Hope Remains

Yes, hope remains. Despite fires and smoke, extremely hazardous air quality, several days of evacuation orders: hope remains.

All the above add stress to the already stressful pandemic. Yet, hope remains.

One bit of good news, the Portland protests and riots took a break during the smoke and poor air quality. One less level of stress. Hope remains.

As we sat in our home, we talked a lot about preparedness when threatened by a natural disaster. What one thing would you take? It’s hard to say. You might not have time to remember what that thing is and then pick it up and go. But we did start a list of what we’d need to take with us. 

This is a new experience for us. The danger zones were a new experience for our firefighters, other responders, and those tracking the wildfires. These fires met up with a Santa Ana-type windstorm. The winds licked up the flames and moved more quickly than anyone expected.

Our county’s placement under a smoke advisory advised residents to stay inside with windows and doors closed tightly. Already tired of the pandemic quarantine, the idea of being closed within our home because of smoke was somewhat worse. Nothing could be seen before, behind, or beside us. It felt like living in a cocoon that wasn’t opening. Hope remained, and the rains came. And the smoke slowly left our valley.

While we talked and listened for alerts, I remembered a time we visited a forest in eastern Oregon only days after a raging wildfire had gone through it. Bob’s brother and his wife lived in Burns at the time and shortly after that fire we visited them for a weekend. They suggested we take a walk through the forest to see the fire’s devastation.

Green shoots breaking through charred debris surprised me. Tiny pine and fir trees were beginning life again in their home high atop a hill in this forest. Blackened and charred trees and ash were all around us. Tall trees remained but showed the effects of the heat and fire that had lapped at their trunks days before. At that moment, hope was also growing and shining brightly.

The memory of that trip and the walk into the burned forest created a spark of hope welling up within my heart. Not just for the renewal of the forests, but for the possibility of renewal in other ways:

  • bringing the raging wildfires under control and protecting those in harm’s way; 
  • recovery for the people who lost everything;
  • in our relationships with our brothers and sisters of all colors and ethnicities, all religions, and all lifestyle choices;
  • the discovery of a COVID vaccine and healing for those suffering from the virus; and 
  • peace in our world.

Now that I see that spark of hope, what am I doing with it? Sharing it with you and others!

What will you do with it? How can we all become united in spreading this hope?

We can think about these questions and write out our feelings about hope in a journal, a post, an essay, a poem, a song, and share it with others in the hope that they will catch the spark of hope and spread it, too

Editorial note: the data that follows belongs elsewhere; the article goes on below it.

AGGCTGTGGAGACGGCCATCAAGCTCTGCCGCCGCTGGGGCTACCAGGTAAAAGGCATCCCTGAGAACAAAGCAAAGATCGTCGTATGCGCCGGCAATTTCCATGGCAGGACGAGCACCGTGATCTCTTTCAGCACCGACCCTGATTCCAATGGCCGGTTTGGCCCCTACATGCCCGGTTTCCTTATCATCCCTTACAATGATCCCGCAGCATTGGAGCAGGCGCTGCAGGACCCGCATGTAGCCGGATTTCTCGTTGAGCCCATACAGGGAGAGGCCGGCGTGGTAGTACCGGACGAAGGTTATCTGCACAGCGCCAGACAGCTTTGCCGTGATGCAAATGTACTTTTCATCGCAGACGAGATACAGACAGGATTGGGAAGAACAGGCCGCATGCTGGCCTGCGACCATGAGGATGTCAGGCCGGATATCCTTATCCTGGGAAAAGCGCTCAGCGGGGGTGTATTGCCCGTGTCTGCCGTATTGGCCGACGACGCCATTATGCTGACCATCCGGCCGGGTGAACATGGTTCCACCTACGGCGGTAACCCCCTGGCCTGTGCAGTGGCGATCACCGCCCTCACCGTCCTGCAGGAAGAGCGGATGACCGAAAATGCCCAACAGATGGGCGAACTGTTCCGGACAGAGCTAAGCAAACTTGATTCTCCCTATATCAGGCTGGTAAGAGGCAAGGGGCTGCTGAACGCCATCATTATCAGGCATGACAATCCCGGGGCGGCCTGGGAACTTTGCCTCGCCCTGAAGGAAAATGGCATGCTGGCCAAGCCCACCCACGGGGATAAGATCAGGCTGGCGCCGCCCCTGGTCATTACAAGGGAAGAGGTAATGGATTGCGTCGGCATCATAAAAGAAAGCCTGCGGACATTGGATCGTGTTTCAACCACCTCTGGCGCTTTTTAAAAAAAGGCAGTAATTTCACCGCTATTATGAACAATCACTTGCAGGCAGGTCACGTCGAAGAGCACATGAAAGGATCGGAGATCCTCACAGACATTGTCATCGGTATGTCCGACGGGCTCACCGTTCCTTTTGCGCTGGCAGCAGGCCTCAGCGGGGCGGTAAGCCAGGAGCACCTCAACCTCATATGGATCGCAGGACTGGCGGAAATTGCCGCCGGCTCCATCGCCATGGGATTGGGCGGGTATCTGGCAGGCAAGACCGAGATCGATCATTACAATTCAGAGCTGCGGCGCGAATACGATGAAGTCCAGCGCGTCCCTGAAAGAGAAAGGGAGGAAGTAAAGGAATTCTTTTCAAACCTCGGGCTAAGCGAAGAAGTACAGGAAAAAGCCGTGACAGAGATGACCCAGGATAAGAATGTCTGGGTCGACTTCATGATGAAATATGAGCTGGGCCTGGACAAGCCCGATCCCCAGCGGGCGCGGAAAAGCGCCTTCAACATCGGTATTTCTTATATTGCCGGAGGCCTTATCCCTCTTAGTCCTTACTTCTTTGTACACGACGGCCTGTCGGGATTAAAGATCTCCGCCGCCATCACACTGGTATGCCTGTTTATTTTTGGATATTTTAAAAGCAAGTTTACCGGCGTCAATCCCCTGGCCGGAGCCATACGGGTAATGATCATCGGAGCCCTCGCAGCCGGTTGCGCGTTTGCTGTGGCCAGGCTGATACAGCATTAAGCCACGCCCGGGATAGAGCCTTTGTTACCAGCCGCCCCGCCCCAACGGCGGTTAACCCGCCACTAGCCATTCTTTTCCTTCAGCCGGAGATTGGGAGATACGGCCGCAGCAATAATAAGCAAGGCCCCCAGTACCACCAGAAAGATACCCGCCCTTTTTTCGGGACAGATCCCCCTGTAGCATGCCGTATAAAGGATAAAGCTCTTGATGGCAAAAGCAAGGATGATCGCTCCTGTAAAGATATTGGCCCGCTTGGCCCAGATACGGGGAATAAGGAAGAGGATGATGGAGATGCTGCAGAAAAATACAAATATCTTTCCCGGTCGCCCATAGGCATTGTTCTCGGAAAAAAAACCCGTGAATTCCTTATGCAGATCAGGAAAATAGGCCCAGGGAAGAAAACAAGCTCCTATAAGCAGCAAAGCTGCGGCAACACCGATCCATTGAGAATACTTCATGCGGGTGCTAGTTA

Via Bible.com

Featured Image Attribution: WhiskerFlowers from Pixabay

 

 

What I’ve Learned, So Far, in the Time of COVID-19

I may be older now than the little one pictured above, but I was once that young. Despite the differences in our ages, she and I are both learning. Hopefully, she is still learning about the wonders of the outdoors. The things I’m learning I hope she never has the chance of learning.

This last weekend I attended a writing workshop on the literary essay. It was time well spent. Writing prompts were available in huge numbers, and the words “pandemic” and “quarantine” came up more than once.

One more event via Zoom. The word “together” was used in opening statements from the facilitator. One participant spoke up to say that showing up on each other’s computer screens did not constitute “together.” I have to agree with her. At coffee and lunch breaks, we could not interact and get to know each other.

At one point, our facilitator noted that list-making was one way to prompt the mind as you start writing. I chose to list some things I’ve learned during this pandemic. I’m sure my list will continue to grow, and as it does, I’ll share it with you.

What I’ve Learned So Far

  • Sadly, it is possible for state governments to take the lead in managing a pandemic, especially when there is no master plan at the federal level.
  • You can purchase a new car on December 31, 2019, and drive it only once each week or two.
  • I can read five books at a time. Maybe more — we’re not out of the woods yet in my county in Oregon.
  • It is possible to get along without replacing the overhead light fixture in your laundry room if it’s not possible to go to Home Depot to get a replacement. 
  • Online grocery shopping is not so bad. I may like it so well that when we’re past this quarantine I’ll continue on.
  • Someone else is capable of selecting my produce and meat while at the same time pleasing me. Of course, I knew Bob could do this but he can’t go to the grocery either.
  • We’re accomplishing a great deal that wouldn’t have gotten done if we hadn’t been forced to slow down and stay home.